Council admits balanced children’s services budget ‘unlikely’ as placement pressures grow

Council reports £2 million overspend in children's services after numbers of looked-after children increase

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Photo: Mito Images/Rex Shuttershock

A local authority has said it is “unlikely” it will be able to balance its children’s services budget after a rise in looked-after children contributed to a £2 million overspend.

Swindon Council said the bulk of the overspend was due to an increase in children’s placements, a third of which were commissioned externally. “Around a quarter” of the overspend was down to spending on agency social workers, the council added.

A report submitted to the council’s children and young people’s scrutiny committee said that “service pressures have increased in the last quarter, particularly in relation to commissioned placements, and additional staffing costs”.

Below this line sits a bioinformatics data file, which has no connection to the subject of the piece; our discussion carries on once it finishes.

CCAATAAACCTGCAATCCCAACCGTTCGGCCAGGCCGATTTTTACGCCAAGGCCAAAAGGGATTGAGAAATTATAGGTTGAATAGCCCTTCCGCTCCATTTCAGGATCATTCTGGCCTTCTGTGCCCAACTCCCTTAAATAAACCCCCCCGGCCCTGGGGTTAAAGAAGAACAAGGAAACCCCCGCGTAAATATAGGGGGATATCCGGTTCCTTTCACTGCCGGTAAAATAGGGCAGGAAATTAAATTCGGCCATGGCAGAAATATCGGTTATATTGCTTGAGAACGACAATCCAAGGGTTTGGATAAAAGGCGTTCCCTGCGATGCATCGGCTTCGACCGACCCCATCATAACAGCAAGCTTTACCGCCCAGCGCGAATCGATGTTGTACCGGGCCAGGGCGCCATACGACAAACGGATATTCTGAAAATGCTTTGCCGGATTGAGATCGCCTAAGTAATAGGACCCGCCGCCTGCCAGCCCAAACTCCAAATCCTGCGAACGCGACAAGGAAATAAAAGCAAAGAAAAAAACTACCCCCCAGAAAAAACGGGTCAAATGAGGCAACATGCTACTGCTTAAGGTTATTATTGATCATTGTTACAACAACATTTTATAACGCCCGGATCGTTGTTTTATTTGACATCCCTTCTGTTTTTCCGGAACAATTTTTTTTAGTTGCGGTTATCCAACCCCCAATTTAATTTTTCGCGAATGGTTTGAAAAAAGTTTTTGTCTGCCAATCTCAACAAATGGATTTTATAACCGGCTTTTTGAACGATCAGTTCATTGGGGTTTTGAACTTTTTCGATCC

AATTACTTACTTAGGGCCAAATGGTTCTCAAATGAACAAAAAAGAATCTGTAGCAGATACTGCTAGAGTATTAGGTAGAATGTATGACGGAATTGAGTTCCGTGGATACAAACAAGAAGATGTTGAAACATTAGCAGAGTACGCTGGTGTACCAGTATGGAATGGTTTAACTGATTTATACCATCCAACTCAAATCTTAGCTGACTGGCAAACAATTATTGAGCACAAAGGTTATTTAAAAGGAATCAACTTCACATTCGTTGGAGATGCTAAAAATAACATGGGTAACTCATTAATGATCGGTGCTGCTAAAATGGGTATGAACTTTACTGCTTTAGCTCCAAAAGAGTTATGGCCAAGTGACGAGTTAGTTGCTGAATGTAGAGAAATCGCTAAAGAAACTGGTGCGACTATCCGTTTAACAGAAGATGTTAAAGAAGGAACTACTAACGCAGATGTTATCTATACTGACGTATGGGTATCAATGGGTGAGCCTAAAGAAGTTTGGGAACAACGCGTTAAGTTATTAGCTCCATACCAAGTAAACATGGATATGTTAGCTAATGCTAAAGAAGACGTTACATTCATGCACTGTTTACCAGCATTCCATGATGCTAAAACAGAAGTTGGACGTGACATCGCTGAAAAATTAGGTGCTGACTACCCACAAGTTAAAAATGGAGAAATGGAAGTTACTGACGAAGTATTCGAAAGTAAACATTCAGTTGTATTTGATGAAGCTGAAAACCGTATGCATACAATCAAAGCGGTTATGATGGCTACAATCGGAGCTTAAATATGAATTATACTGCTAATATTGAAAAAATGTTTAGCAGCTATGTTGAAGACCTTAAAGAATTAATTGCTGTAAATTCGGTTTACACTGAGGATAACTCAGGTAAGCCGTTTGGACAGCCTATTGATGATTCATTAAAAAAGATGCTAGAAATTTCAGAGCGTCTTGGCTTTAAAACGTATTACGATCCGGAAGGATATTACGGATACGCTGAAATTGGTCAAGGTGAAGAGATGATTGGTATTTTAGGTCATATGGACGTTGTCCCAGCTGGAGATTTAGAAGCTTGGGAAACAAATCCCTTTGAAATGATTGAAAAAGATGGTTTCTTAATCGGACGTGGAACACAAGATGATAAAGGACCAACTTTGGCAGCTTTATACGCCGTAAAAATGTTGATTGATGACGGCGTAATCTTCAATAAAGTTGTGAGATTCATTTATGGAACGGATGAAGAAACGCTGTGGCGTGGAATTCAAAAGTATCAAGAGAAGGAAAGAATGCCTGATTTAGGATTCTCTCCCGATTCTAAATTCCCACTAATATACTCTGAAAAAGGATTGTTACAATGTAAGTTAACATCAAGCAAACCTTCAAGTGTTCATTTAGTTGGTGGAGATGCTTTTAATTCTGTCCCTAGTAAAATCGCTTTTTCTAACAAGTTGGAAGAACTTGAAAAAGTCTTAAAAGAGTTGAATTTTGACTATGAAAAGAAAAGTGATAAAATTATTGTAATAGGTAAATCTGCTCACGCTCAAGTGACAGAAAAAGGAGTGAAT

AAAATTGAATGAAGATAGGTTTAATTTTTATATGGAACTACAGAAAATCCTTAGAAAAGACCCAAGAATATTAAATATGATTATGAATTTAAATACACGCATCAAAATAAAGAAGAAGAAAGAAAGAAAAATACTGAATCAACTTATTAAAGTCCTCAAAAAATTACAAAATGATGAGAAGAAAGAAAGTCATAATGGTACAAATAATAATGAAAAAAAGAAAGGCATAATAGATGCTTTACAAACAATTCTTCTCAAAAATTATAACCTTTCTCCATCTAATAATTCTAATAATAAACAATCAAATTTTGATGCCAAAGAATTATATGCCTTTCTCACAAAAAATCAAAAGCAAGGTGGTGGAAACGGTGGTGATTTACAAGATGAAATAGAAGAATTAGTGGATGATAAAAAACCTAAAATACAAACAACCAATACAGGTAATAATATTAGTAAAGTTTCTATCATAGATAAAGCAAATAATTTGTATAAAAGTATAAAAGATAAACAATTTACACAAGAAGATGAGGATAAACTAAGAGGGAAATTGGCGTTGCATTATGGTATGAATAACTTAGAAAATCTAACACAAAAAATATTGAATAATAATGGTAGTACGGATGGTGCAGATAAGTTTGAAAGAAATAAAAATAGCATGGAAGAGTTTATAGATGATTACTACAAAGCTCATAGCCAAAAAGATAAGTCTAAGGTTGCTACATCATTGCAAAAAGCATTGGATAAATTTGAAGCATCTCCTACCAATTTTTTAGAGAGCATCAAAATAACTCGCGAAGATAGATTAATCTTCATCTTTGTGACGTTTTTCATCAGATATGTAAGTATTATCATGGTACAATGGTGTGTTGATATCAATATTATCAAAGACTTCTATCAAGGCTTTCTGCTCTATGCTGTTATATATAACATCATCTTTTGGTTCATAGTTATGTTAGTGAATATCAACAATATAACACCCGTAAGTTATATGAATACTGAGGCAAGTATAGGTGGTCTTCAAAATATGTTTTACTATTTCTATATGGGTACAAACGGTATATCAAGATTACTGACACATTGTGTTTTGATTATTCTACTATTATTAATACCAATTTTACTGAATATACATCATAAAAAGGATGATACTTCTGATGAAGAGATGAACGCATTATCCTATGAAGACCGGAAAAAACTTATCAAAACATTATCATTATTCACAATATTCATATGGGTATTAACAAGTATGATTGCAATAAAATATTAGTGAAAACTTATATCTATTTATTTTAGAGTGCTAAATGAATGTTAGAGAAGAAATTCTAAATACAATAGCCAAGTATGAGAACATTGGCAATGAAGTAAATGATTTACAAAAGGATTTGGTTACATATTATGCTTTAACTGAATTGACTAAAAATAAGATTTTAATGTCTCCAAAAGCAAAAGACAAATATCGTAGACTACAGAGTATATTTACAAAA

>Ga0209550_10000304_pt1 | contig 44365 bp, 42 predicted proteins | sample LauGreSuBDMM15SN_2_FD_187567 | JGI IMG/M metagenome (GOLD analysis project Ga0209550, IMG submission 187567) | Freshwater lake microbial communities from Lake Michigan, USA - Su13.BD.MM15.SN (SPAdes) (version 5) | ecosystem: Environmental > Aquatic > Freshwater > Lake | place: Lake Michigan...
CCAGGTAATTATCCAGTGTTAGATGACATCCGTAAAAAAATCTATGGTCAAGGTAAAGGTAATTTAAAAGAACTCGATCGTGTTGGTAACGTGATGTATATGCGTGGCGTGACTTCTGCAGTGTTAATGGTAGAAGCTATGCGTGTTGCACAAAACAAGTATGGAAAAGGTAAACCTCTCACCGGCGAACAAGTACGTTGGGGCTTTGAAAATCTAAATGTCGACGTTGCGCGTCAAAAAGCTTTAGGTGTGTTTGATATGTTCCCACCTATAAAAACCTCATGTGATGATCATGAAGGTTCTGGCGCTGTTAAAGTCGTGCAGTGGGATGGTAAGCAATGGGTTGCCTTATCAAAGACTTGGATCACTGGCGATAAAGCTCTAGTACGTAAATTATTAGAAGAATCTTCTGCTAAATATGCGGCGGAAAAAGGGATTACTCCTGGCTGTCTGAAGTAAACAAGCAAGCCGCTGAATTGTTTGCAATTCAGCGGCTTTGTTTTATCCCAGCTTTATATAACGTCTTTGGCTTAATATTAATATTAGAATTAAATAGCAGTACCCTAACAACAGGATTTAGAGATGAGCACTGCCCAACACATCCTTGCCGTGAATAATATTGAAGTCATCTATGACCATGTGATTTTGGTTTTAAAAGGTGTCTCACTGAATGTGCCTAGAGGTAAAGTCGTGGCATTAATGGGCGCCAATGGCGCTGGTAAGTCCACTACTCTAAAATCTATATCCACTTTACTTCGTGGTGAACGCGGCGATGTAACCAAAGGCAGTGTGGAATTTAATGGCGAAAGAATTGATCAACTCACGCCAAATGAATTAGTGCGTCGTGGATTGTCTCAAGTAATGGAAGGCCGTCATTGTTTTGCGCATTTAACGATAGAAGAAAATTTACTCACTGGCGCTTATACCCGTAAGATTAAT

Recruitment challenges

“Difficulties in recruiting staff and increasing workload demands have necessitated the use of agency social care staff across the service. There are a higher number of children coming into care and this inevitably impacts on legal costs, as legal services support the process of children coming into the care of the local authority,” the document said.

A quarterly performance review report showed there were 311 children in Swindon Council’s care at the end of June 2016. This compares to 255 at the same point last year.

A council spokesman said returning to a balanced budget for the whole council would have to be achieved by savings in other parts of the authority.

“It is unlikely the children’s services budget will be balanced this year due to the additional cost pressures, but the council will have to balance its overall budget as it is required to do each year,” he said.

The spokesman added: “We used agency staff for routine cover such as sickness or maternity leave, but also for unfilled vacancies.

“Like many local authorities, we have struggled to recruit social workers but, following a successful recruitment campaign, we have reduced our vacancy rate from 35 per cent to 14 per cent, in line with the national average.”

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